Public Comment

A Modest Proposal for Alternatives to the Criminalization of Homelessness in Berkeley, California

Asher Waite-Jones
Friday November 13, 2015 - 03:22:00 PM

On November 17, Berkeley’s City Council is set to vote once again on laws that would create new crimes that only homeless people are likely to be charged with. 

In 2012, voters rejected a measure that would have criminalized sitting on the sidewalk. This past June, it was well past midnight when the Council gave up an attempt to pass a raft of new anti-homeless laws including one that would have made it a crime to put anything on the sidewalk that takes up more than two square feet. Try lying down on a two-square-foot sleeping bag. Protestors chanted “Shame! Shame! Shame!” as the councilmembers left the chamber. 

Now these laws are back, and I have a few suggestions for the Berkeley City Council. 

Councilmembers, I’ve read your proposals, and I tell you: Criminalization doesn’t work. You can arrest homeless people for pooping and peeing, putting their belongings on the sidewalk, and lying down, but these are necessities of life. Recognizing this, your humble correspondent asks that you consider these alternative proposals, which would create services that specifically address the root cause of the issues the Berkeley City Council have noted, creating a solution that is both more humane and sustainable. 

Here’s what you propose, and my suggestions: 


YOUR PROPOSED ORDINANCE: Allows a “traffic engineer,” to make the rules for what people can put on the sidewalk. You suggest two square feet, or six square feet for a shopping cart from 7AM to 10PM. Also criminalizes attaching belongings to public fixtures like poles.

MY PROPOSED ALTERNATIVE: Create secure storage spaces in multiple accessible places. 

Homeless people often have all of their things with them – where can they keep them if they don’t have a home? You propose to create one storage space for homeless people to put their things. Great idea. Except, will one be enough? How large will it be? Where would it be located? Will it be walking distance for people with disabilities or who are ill? Will people have access to their stuff 24/7? None of these questions will be answered before your ordinance goes on the books. And by the way, why is a traffic engineer deciding what homeless people can do on the sidewalk? People are not curb cuts or speed bumps. 


YOUR PROPOSED ORDINANCE: Criminalizes peeing and pooping in public. 

MY PROPOSED ALTERNATIVE: Create a sufficient number of public restrooms and showers for homeless people in Berkeley. 

Everybody poops. But the vast majority of restaurants and stores in downtown Berkeley do not allow non-patrons to use their bathrooms. 

You say you will provide more bathrooms and showers in the Downtown and Telegraph areas. But you promised that before. And where will they be? When will we get them? How long will we have to wait in line? And, most importantly, will the toilet paper be organic and will the soap be scent-free? (This is Berkeley, after all.) We’ll get the law, but as for the bathrooms, all we have are promises. 


YOUR PROPOSED ORDINANCE: Criminalizes putting belongings in planters or in or near tree wells.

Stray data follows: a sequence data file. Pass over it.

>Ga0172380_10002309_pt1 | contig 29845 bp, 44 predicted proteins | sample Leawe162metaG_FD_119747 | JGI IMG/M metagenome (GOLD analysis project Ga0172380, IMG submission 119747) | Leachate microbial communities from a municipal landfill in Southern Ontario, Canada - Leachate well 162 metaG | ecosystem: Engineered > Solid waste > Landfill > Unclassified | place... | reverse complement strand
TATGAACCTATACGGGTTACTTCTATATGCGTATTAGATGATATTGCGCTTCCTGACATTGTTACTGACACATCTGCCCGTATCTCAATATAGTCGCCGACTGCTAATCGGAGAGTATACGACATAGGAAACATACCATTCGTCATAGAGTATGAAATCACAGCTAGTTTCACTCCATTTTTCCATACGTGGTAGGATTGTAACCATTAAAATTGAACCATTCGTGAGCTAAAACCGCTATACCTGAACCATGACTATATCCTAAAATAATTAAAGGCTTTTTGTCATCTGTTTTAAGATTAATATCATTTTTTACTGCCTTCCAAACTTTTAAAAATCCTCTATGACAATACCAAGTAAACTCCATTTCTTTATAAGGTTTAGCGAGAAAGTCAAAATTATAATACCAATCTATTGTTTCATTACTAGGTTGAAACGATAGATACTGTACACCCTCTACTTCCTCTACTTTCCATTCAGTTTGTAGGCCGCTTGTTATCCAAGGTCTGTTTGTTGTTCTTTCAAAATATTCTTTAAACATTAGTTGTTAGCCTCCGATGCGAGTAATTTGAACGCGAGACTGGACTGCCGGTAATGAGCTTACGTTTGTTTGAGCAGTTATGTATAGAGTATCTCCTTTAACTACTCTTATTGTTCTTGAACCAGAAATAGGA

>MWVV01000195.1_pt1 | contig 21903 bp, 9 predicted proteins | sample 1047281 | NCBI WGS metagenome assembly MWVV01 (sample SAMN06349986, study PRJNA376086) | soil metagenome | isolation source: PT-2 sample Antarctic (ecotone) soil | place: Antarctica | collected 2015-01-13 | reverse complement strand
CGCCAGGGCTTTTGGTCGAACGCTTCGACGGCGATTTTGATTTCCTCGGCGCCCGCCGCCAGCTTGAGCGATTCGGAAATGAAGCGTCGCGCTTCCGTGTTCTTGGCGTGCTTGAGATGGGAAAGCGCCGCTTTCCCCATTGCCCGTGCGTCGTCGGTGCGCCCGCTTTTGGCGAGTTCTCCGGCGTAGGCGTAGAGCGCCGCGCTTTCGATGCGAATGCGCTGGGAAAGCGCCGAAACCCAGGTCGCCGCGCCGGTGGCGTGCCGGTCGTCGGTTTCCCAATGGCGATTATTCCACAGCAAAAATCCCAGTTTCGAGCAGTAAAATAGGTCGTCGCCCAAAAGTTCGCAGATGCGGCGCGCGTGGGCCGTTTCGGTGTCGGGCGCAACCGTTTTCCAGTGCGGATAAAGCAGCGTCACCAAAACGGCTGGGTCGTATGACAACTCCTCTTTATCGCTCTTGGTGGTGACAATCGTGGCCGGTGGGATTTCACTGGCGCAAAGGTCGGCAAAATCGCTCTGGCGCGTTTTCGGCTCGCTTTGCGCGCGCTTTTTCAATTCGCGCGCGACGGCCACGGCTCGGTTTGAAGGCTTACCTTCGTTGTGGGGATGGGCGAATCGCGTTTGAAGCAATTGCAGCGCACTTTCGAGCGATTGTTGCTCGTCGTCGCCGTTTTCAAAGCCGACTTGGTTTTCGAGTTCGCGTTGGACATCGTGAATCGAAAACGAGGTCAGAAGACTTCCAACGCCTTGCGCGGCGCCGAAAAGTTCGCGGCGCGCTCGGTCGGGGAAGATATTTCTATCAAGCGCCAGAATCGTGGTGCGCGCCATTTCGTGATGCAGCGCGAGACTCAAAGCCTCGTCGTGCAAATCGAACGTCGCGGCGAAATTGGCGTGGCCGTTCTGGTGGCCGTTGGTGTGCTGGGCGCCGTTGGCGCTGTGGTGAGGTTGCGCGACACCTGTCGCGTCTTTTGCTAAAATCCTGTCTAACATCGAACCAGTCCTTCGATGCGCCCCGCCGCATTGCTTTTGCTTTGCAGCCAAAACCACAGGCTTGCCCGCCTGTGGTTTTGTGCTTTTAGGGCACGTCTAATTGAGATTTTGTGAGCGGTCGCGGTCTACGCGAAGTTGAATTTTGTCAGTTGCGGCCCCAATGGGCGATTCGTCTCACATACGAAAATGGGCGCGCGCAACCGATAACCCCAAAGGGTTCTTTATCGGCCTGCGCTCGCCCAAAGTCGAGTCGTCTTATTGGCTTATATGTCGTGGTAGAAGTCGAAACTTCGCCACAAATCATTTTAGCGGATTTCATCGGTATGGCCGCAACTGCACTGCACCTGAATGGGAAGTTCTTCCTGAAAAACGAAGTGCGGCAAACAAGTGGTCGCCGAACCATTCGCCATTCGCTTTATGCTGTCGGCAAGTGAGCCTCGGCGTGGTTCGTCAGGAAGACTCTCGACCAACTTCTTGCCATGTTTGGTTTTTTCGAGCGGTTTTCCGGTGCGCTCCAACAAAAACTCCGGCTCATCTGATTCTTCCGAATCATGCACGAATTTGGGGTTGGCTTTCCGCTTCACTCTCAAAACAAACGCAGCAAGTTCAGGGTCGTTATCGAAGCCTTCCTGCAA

MY PROPOSED ALTERNATIVE: Create a job program that would pay homeless people to care for Berkeley’s trees and other greenery. 

Take a page out of San Francisco’s book – SF’s Clean City Partnership provides jobs for low-income and homeless people to clean the sidewalk and care for the city’s greenery. 

Trees are important, but so are humans, including homeless humans. And really, this is such a big problem you need to pass a law about it? 


YOUR PROPOSED ORDINANCE: Criminalizes lying in or on the walls of City-Owned Planters  

MY PROPOSED ALTERNATIVE: Create more affordable housing and homeless shelters in Berkeley. 

Like pooping and peeing, everybody needs to lie down when they’re tired. I used to fall asleep in my 10th grade chemistry class. As my teacher can tell you, waking somebody up and telling them they’re not allowed to sleep won’t prevent them from going right back to sleep the moment you walk away. 

If we are honestly concerned about homeless people lying in planter beds, we need to provide them with viable alternatives, such as homeless shelters and affordable housing. The US Department of Housing & Urban Development (HUD), gives federal dollars to localities to develop these types of projects, and it chooses which localities and projects to fund based on an application. HUD has allocated two extra points to projects in localities which have been taking active steps to decriminalize homelessness. HUD has also made its application for funding more competitive this year, by ranking projects against one another nationally – for the first time ever, projects in Berkeley will be competing against projects across the county for funding. By criminalizing homelessness, the City of Berkeley is potentially shooting itself in the foot when it comes to being able to create more housing for its homeless population. 


Across the country, there’s growing consensus that criminalizing homeless people is inhumane, futile, and counterproductive. Giving the police more power to cite people for petty offenses won’t make them go away. It just makes their lives more miserable. I believe, with my last shred of optimism, that the Berkeley City Council is capable of grasping this reality. It can show this on November 17, by rejecting the proposed laws and joining with the community to seek real solutions to real problems. 

Asher Waite-Jones is a Berkeley resident and a 3rd year law student at UC Berkeley School of Law. He is currently an intern in the Homelessness Unit at the East Bay Community Law Center.